Abraham Nott

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Abraham Nott
Intendant of Columbia, South Carolina
In office
Member of the U.S. House of Representatives
from South Carolina's 6th district
In office
March 4, 1799 – March 3, 1801
Preceded byWilliam Smith
Succeeded byThomas Moore
Member of the South Carolina House of Representatives
In office
Personal details
Born(1768-02-05)February 5, 1768
Saybrook, Connecticut
DiedJune 19, 1830(1830-06-19) (aged 62)
Fairfield, South Carolina
Resting placeColumbia, South Carolina
Political partyFederalist
Alma materYale College
Occupationattorney, judge

Abraham Nott (February 5, 1768 – June 19, 1830) was a United States Representative from South Carolina. Born in Saybrook, Connecticut, he was educated in early life by a private teacher. He graduated from Yale College in 1787 and in 1788 moved to McIntosh County, Georgia, where he became a private tutor for one year. He moved to Camden, South Carolina, in 1789. He studied law, was admitted to the bar in 1791, beginning to practice in Union, South Carolina. He was a member of South Carolina House of Representatives from 1796 to 1797, and was elected as a Federalist to the Sixth United States Congress, serving from March 4, 1799, to March 3, 1801. After leaving Congress, he resumed practicing law in Columbia in 1804, and was elected a member of the board of trustees of the University of South Carolina in 1805. He was Intendant of Columbia in 1807, and was elected judge of the South Carolina Circuit Court in 1810. He was president of the South Carolina Court of Appeals in 1824 and continued serving as a judge until his death.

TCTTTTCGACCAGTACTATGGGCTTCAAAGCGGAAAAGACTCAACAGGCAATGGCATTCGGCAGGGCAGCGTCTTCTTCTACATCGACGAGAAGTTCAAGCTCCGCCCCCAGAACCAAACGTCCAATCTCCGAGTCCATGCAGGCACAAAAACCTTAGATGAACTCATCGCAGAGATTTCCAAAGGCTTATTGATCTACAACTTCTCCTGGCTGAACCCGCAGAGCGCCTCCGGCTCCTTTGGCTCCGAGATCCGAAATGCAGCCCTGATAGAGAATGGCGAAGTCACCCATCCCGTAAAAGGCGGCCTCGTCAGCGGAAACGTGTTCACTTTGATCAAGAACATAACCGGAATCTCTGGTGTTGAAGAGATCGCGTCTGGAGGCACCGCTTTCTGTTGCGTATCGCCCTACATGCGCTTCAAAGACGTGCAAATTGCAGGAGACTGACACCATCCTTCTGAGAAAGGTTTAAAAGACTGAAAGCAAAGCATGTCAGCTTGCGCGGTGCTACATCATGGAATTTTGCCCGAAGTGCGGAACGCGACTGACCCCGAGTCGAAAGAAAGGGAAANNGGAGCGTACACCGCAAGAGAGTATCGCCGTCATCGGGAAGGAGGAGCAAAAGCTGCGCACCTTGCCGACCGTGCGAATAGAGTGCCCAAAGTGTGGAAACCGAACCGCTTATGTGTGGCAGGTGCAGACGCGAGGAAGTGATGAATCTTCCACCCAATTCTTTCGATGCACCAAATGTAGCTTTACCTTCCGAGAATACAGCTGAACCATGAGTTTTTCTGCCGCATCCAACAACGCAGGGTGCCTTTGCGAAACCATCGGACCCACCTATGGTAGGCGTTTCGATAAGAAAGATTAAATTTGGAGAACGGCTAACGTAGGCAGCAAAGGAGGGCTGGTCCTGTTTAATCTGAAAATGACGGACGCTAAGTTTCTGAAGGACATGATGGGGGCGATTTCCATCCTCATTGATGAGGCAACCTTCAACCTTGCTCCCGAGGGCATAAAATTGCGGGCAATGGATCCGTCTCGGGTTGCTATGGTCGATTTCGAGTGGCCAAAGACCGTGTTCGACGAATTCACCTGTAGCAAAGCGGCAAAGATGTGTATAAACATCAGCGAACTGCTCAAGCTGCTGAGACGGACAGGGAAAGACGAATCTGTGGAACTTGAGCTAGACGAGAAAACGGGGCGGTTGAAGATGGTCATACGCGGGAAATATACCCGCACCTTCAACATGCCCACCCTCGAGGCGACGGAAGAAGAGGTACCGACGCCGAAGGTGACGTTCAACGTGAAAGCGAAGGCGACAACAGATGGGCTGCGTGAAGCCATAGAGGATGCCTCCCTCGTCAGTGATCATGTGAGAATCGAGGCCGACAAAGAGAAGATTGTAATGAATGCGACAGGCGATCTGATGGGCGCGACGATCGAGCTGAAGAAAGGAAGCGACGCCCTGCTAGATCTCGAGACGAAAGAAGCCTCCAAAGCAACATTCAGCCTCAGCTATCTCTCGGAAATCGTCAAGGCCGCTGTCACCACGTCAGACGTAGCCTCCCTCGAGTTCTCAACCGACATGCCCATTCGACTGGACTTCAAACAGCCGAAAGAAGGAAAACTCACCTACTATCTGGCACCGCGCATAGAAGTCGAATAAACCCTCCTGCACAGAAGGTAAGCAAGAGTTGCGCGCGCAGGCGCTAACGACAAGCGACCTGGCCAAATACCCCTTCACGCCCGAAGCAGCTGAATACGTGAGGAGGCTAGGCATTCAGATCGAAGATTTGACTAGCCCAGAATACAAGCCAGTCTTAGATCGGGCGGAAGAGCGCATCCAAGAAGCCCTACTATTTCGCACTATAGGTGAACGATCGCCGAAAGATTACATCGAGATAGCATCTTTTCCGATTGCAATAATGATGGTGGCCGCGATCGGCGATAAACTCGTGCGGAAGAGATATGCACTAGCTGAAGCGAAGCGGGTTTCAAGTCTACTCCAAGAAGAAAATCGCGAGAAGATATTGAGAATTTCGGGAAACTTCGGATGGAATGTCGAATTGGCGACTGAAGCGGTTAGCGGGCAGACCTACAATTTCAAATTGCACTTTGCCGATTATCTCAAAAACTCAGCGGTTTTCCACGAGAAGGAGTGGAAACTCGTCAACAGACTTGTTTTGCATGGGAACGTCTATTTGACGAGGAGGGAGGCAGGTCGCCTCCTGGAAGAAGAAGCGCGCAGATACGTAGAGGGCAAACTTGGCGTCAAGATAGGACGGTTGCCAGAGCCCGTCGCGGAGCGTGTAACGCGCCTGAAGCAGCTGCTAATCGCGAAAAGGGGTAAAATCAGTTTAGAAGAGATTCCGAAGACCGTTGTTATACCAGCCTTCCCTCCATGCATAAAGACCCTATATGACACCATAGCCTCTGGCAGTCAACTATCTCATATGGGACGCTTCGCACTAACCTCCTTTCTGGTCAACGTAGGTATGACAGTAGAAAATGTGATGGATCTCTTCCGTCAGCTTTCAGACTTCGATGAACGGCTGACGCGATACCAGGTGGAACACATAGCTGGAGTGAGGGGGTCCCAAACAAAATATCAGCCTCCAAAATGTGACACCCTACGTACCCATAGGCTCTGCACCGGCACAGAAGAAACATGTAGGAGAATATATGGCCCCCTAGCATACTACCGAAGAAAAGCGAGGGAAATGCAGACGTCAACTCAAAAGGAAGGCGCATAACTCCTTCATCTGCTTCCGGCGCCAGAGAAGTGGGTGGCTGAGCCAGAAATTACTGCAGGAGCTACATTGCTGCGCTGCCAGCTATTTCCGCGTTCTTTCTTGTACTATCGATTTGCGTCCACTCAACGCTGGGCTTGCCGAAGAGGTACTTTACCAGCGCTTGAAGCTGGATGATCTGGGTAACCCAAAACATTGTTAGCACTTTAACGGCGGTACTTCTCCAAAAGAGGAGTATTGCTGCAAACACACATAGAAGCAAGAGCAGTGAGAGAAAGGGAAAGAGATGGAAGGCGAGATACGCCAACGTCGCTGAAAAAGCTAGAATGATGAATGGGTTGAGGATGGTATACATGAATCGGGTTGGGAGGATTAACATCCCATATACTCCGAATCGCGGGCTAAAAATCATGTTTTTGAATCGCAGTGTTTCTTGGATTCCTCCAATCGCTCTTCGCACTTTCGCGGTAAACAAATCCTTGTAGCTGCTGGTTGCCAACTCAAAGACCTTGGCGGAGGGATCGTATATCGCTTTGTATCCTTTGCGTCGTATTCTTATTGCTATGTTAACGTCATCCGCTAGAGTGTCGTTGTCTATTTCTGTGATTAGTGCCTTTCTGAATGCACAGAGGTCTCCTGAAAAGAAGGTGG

Nott died in Fairfield, South Carolina and is interred in the First Presbyterian Churchyard, Columbia. He was the father of Josiah C. Nott.

External links[edit]

  • United States Congress. "Abraham Nott (id: N000161)". Biographical Directory of the United States Congress.
  • Abraham Nott at Find a Grave
U.S. House of Representatives
Preceded by
William Smith
Member of the U.S. House of Representatives
from South Carolina's 6th congressional district

Succeeded by
Thomas Moore